Lessons Learned from Going Upside Down

crow-pose

If you go to enough yoga classes, you will eventually hear your teacher talk about Ahimsa, the practice of non-violence to self and others. This is one of the Yamas of Yoga as given to us from Patanjali, the person credited with founding yoga. The Yamas are a set of guidelines that explain how we as yogis should interact with the external world.

So what does non-violence to self or others mean? It means not harming yourself or others, but not just by how we traditionally think of “violence,” with guns or fists or other weapons. Violence can be surrounding yourself with people who belittle or demean you; eating processed, fried, chemical-laden food; or abusing alcohol or drugs. These are a few of the ways we are violent to ourselves.

Violence to self can also include your yoga practice. Often times in a class, a teacher will tell you to push to your edge but not go beyond. But how can you find your edge, if you don’t occasionally go past the edge?

I was violent to myself last night in my yoga teacher training program. As a yoga teacher in training, I of all people, should know better.

In last night’s class, we were learning how to do and teach inversion poses, handstand and crow pose. Both are poses that require a significant amount of upper body and core strength. I am still trying to gain back strength in my right arm that was offline for most of last year due to my surgery.

I did the best that I could in all of the poses but I wound up pushing beyond my edge and injuring myself. I imagine I’m not alone in that. Looking back, I should’ve walked out about halfway through the class.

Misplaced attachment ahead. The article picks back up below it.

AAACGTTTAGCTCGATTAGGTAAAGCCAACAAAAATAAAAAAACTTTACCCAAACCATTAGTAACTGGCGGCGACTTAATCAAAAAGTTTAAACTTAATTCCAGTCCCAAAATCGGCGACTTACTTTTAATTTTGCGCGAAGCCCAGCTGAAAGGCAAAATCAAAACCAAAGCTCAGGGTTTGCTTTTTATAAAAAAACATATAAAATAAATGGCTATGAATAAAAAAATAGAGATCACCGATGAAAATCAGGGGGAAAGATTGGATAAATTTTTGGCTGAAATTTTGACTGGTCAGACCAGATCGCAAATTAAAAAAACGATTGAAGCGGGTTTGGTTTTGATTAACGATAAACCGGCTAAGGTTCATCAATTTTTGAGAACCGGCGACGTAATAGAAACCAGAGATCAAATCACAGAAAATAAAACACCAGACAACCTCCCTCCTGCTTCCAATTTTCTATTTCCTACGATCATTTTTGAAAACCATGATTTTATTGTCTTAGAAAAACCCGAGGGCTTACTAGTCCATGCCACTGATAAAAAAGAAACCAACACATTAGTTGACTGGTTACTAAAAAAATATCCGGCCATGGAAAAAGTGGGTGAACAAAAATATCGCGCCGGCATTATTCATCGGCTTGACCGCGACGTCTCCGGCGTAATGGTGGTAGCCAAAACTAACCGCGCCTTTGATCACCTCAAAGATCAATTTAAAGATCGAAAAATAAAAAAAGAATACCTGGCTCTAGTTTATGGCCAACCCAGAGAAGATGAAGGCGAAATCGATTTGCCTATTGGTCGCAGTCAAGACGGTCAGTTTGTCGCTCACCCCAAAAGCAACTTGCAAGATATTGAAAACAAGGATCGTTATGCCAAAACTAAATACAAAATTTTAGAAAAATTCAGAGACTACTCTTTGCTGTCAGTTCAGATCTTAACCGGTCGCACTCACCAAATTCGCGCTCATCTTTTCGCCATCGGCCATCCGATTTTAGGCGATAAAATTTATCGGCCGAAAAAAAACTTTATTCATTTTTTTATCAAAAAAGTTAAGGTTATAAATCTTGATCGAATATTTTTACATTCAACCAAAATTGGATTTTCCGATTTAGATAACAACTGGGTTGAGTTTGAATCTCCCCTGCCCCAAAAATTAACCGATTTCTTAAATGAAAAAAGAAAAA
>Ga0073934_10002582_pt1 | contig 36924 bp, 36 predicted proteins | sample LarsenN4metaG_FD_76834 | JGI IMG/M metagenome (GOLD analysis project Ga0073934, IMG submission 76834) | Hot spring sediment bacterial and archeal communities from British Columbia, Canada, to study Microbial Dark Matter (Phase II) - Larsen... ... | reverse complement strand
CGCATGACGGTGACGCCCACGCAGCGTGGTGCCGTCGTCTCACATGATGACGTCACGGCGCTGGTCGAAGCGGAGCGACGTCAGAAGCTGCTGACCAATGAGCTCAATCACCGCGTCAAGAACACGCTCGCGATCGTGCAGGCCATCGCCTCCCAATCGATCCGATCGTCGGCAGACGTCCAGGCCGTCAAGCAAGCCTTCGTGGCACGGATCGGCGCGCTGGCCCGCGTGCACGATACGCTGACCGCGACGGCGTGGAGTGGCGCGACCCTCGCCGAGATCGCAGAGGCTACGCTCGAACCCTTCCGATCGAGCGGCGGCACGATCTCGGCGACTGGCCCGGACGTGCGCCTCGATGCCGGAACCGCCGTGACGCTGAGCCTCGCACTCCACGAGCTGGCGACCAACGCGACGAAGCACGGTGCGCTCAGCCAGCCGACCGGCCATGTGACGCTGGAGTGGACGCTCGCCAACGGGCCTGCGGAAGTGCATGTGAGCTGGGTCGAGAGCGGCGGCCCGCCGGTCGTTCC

But I stayed because of my ego, my desire to learn the required poses as part of our teacher training program; my need to conform to the group; my desire to please my teachers and not let them or myself down.

That’s the problem, when your ego starts making your decisions, you’re not following your true path. That’s another valuable life lesson from yoga. I have no plans to ever teach either of those poses. I prefer to teach classes that focus more on Restorative and Gentle yoga practices. I don’t believe in putting anyone into a pose that I myself cannot or will not do.

I learned a valuable lesson in Ahimsa last night. As I lay here today in horrible pain, I found and exceeded my edge and yoga and did violence to my body. Also, I allowed my ego to control my actions instead of listening to my heart.

Where do you do violence to yourself? Where do you go beyond your edge and allow your ego to control your actions?

It can be more difficult to follow your heart and practice Ahimsa. You can feel like your letting yourself or others down.

Do you have the strength to live with your heart and follow your true path? Can you practice Ahimsa?

 

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